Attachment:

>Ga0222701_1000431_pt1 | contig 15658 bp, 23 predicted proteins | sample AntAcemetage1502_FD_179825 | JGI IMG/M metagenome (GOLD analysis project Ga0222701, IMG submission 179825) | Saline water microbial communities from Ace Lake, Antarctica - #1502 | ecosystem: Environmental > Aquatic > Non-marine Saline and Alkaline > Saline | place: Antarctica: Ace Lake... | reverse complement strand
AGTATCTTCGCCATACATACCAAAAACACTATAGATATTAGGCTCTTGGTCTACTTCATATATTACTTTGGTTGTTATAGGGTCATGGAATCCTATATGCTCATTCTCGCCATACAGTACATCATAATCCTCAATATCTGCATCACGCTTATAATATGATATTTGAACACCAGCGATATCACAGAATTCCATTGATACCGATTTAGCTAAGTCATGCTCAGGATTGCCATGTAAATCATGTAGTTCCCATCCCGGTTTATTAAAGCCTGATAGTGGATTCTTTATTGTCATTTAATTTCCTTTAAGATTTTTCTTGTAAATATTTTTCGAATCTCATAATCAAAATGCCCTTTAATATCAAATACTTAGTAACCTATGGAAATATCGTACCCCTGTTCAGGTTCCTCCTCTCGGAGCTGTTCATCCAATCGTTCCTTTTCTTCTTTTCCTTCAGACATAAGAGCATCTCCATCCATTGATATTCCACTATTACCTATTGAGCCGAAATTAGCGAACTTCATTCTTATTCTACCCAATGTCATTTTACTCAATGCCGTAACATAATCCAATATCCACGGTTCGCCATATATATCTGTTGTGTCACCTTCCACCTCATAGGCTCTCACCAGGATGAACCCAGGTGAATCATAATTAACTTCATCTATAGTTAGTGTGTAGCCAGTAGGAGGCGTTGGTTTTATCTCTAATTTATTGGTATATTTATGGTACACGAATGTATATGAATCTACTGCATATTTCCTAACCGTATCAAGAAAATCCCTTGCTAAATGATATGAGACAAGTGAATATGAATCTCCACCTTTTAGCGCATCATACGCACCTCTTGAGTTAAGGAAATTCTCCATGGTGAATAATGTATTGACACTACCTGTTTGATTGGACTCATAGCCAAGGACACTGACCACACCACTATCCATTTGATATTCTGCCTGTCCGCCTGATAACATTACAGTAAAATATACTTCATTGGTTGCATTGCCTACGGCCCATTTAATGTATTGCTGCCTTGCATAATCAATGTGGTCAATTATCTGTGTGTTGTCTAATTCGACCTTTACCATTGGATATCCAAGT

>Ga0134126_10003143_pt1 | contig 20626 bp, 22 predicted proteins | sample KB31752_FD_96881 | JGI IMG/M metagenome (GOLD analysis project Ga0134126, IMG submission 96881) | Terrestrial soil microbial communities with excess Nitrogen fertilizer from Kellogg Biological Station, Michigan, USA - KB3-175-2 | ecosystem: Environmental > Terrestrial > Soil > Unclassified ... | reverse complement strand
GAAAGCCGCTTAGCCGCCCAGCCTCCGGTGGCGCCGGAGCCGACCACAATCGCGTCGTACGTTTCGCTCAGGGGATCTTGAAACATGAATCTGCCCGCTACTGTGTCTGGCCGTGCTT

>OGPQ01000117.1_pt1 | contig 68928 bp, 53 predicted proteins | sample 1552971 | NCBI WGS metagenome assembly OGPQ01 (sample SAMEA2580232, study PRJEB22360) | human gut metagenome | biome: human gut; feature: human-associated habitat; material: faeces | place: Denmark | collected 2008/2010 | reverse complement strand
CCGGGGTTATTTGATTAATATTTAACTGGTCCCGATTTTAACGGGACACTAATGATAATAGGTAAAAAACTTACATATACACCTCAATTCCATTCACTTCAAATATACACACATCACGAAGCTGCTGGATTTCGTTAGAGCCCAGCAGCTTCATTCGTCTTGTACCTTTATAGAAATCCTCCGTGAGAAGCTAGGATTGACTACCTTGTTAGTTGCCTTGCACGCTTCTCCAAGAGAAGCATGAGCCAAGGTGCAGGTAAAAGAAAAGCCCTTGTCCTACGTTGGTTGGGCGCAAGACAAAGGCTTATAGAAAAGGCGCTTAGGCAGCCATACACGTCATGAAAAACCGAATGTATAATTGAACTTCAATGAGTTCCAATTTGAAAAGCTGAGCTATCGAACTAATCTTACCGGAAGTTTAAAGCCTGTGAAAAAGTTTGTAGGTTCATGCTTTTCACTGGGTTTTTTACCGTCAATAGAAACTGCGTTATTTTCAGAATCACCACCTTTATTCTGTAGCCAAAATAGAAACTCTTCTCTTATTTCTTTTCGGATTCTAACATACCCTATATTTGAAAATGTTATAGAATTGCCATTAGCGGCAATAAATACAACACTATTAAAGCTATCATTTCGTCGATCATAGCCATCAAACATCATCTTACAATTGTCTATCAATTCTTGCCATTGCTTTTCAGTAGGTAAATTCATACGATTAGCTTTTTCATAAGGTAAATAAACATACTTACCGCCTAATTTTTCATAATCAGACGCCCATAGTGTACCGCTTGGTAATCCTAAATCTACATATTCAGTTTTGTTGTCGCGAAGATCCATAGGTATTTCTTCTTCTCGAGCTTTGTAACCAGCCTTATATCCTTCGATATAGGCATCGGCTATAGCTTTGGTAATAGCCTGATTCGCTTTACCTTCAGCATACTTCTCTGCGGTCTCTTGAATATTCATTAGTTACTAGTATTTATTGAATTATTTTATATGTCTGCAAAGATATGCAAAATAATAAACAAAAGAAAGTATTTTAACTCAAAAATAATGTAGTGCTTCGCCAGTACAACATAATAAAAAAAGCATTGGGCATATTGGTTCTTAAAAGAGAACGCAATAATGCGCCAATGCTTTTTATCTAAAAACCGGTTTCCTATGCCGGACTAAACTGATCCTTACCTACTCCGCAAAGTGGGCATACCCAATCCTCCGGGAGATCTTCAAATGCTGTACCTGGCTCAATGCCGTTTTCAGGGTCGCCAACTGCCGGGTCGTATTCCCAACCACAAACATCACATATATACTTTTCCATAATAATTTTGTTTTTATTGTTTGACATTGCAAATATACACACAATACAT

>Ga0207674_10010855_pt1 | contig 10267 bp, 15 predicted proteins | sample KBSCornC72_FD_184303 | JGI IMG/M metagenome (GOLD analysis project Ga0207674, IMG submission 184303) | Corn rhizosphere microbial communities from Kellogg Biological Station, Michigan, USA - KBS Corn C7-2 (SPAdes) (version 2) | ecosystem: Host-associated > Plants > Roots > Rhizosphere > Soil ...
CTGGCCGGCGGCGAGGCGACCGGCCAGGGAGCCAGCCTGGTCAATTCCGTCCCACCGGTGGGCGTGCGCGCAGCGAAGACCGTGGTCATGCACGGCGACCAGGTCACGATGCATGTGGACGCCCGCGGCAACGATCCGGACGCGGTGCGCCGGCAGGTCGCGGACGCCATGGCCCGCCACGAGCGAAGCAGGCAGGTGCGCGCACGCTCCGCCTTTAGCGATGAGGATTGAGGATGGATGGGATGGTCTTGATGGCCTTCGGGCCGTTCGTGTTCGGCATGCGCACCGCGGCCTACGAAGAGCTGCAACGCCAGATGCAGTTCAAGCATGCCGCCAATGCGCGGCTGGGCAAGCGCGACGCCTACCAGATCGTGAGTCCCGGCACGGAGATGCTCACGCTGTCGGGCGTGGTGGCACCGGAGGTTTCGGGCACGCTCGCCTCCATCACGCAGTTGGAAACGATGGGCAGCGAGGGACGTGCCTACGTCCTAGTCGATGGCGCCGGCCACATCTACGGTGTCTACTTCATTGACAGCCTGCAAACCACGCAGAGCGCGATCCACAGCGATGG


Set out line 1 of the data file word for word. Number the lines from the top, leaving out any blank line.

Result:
>Ga0222701_1000431_pt1 | contig 15658 bp, 23 predicted proteins | sample AntAcemetage1502_FD_179825 | JGI IMG/M metagenome (GOLD analysis project Ga0222701, IMG submission 179825) | Saline water microbial communities from Ace Lake, Antarctica - #1502 | ecosystem: Environmental > Aquatic > Non-marine Saline and Alkaline > Saline | place: Antarctica: Ace Lake... | reverse complement strand